By Alex Comstock
This winter has been quite the tough one for me. I was just getting ready to start hitting shed hunting hard this past month, but we have been getting absolutely dumped on with snow. Last year at this time I was living in North Dakota and enjoying my best shed season of my life. As of right now, I've only been out a couple of times and have only scooped up one antler. As I started thinking about where I've found some of my sheds over the years, I started to realize I sometimes like to look in places that are sometimes overlooked or tough to get to. Here are a few places that might not be getting searched by shed hunters in your area that could be worth checking out.
1. Thick Bedding Areas
Often times, it seems as though food sources get a lot of the press when it comes to shed hunting. And when it comes to shed hunting, if you have a great food source such as standing beans or corn, odds are you're probably going to be finding some antlers in and around those food sources. But if you don't have a great food source to shed hunt, or get beat to it by others if you don't own the land, think about where those deer that are hitting the food source are bedding.
What amazes me sometimes is what people don't want to or won't walk through. Let me tell you, after some of my shed hunts, you might think I just got out of a cage match with a bear. Okay, that might be a bit of an exaggeration, but the point still holds. Find those absolutely thick nasty bedding areas and odds are they will be places that bucks like to bed, especially in the winter. Spend some time in and around those nasty thick bedding areas, and I'd bet you have a pretty good chance at stumbling across an antler or two.
2. Natural Food Sources
Though crops get the bulk of the attention when it comes to late season/winter food sources, if you have natural food sources in the area, these can be money when it comes to shed hunting. I personally don't have any crops or food sources set up specifically for winter to attract whitetails, so natural food sources are what I'm looking for. I find that often times, people will simply overlook or not seek out natural food sources. Depending on where you're located, or what's in the area, some natural food sources to be looking for could include any hard mast such as acorns or hickory nuts all the way to natural browse such as saplings, and types of branches and buds. Where I live in Minnesota, a popular winter food source for deer are mountain ash berries. If I can find an area of mountain ash trees with berries low enough for the deer to get at, I know my odds of finding sheds just went up.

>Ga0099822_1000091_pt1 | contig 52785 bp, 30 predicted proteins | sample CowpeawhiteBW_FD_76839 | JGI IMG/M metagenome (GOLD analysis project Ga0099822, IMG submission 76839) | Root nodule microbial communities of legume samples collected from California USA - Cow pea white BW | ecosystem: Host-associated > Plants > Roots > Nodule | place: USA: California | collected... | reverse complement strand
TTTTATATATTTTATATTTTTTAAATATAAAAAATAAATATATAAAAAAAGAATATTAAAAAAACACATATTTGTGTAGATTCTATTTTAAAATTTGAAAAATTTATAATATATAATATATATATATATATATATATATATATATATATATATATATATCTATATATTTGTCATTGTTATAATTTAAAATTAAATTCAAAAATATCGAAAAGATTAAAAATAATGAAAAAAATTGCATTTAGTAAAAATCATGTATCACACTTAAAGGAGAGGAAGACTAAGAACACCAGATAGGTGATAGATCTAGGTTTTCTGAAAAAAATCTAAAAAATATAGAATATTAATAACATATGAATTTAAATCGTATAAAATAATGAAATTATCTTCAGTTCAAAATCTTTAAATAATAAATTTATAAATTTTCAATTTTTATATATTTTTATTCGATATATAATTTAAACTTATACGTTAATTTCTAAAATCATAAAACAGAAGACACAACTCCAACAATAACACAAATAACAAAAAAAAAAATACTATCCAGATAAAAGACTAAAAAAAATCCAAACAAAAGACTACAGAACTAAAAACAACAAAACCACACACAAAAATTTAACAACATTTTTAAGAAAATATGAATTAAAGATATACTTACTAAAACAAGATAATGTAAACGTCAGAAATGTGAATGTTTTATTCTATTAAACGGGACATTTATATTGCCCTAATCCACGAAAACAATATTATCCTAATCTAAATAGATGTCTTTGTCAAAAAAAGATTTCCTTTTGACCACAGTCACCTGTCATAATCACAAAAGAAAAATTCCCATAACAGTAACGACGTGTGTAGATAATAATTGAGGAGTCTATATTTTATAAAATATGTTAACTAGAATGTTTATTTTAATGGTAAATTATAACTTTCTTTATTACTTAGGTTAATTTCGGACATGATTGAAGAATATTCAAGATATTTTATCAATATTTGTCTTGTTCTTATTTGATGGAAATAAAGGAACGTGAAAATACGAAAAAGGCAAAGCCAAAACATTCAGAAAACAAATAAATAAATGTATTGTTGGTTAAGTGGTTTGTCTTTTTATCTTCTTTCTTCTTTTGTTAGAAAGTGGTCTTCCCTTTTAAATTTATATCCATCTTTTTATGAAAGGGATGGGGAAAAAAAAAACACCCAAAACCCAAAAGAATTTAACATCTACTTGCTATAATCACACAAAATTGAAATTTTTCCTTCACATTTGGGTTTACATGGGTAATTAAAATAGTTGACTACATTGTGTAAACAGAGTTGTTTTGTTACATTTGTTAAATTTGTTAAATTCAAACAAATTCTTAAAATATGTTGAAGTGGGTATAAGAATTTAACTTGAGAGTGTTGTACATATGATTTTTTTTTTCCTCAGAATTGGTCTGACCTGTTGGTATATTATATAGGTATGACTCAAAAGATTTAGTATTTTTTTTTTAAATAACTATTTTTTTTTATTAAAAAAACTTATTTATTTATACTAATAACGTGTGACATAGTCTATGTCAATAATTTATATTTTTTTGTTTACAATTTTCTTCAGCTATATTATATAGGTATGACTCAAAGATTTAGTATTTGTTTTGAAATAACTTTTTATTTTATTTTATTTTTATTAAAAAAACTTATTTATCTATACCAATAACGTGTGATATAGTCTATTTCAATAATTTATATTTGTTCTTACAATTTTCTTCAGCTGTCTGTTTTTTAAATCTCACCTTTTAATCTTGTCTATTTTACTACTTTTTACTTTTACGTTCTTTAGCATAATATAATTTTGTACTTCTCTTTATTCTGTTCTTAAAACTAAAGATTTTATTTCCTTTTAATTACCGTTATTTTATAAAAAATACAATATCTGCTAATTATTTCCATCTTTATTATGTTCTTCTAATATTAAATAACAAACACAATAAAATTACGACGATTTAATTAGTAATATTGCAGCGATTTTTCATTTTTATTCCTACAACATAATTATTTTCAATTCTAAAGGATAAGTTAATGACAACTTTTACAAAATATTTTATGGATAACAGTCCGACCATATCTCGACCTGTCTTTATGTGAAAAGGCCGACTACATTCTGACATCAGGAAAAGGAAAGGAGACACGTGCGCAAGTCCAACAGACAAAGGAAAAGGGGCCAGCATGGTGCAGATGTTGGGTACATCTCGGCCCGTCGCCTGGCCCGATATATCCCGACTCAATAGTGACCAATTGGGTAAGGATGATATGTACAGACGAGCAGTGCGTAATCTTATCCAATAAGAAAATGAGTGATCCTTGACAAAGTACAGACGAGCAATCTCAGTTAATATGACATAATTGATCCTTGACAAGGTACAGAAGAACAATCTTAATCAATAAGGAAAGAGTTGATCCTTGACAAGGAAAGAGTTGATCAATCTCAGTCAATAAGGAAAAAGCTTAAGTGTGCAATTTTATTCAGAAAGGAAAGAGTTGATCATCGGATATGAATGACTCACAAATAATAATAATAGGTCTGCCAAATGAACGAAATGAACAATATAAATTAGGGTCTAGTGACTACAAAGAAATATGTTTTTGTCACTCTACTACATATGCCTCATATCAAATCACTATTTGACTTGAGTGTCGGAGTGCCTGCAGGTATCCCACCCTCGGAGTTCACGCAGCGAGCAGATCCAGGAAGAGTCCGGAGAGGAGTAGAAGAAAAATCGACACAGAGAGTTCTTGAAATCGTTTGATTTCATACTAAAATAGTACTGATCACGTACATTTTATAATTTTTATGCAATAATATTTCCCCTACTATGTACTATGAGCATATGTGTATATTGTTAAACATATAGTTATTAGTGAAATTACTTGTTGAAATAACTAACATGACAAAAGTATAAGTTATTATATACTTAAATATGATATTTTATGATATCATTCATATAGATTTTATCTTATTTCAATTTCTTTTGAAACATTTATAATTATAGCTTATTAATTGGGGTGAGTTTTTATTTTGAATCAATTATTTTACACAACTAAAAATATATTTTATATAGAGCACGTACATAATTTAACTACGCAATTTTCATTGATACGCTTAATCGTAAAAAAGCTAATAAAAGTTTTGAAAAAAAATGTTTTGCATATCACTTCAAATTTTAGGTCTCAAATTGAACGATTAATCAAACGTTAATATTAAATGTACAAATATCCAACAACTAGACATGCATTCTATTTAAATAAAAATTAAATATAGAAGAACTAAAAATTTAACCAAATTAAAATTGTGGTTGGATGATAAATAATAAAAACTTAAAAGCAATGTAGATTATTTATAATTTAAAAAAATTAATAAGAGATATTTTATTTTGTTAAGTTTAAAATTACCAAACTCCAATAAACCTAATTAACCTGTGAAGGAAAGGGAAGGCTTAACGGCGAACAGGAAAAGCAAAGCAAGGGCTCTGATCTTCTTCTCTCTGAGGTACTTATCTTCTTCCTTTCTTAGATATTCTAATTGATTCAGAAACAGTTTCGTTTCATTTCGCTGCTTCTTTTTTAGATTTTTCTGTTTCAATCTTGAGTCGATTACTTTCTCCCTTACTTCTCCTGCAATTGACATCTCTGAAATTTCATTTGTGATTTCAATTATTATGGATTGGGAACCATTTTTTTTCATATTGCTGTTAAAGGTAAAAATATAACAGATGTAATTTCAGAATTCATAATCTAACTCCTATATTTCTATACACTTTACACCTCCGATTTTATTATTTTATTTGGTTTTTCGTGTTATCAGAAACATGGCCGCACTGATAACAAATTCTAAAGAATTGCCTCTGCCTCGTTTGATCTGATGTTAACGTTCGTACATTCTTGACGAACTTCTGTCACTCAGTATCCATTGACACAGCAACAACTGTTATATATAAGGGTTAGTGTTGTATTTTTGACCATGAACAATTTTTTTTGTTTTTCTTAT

3. Overlooked Public Land
Just like when it comes to hunting, there are always overlooked public parcels of land that hold deer that people simply don't take the time to walk. These might not look like much on a map, but even a small piece of land that's CRP or a small piece of public near a good food source could be prime. Last year, in the midst of my best shed season to date, I reeled in 14 or 15 antlers on one piece of public land and am fairly certain that between me and my friends, we were the only ones to shed hunt it. A tactic that I'll sometimes employ is to pick out a few pieces of public to check out over the course of a weekend. If I get to a certain piece of land and don't think it's holding many deer, I may take a quick speed walk, but if it looks like it received a lot of winter activity, I'll then spend more time going over the property in depth.
If you are someone who loves to shed hunt, and get out there and find antlers, it's not always as cut and dry as some like to make it seem. You might have to put in a lot of work locating untapped areas, identifying overseen food sources, and spend some time in the thick nasty timber nobody else wants to walk through.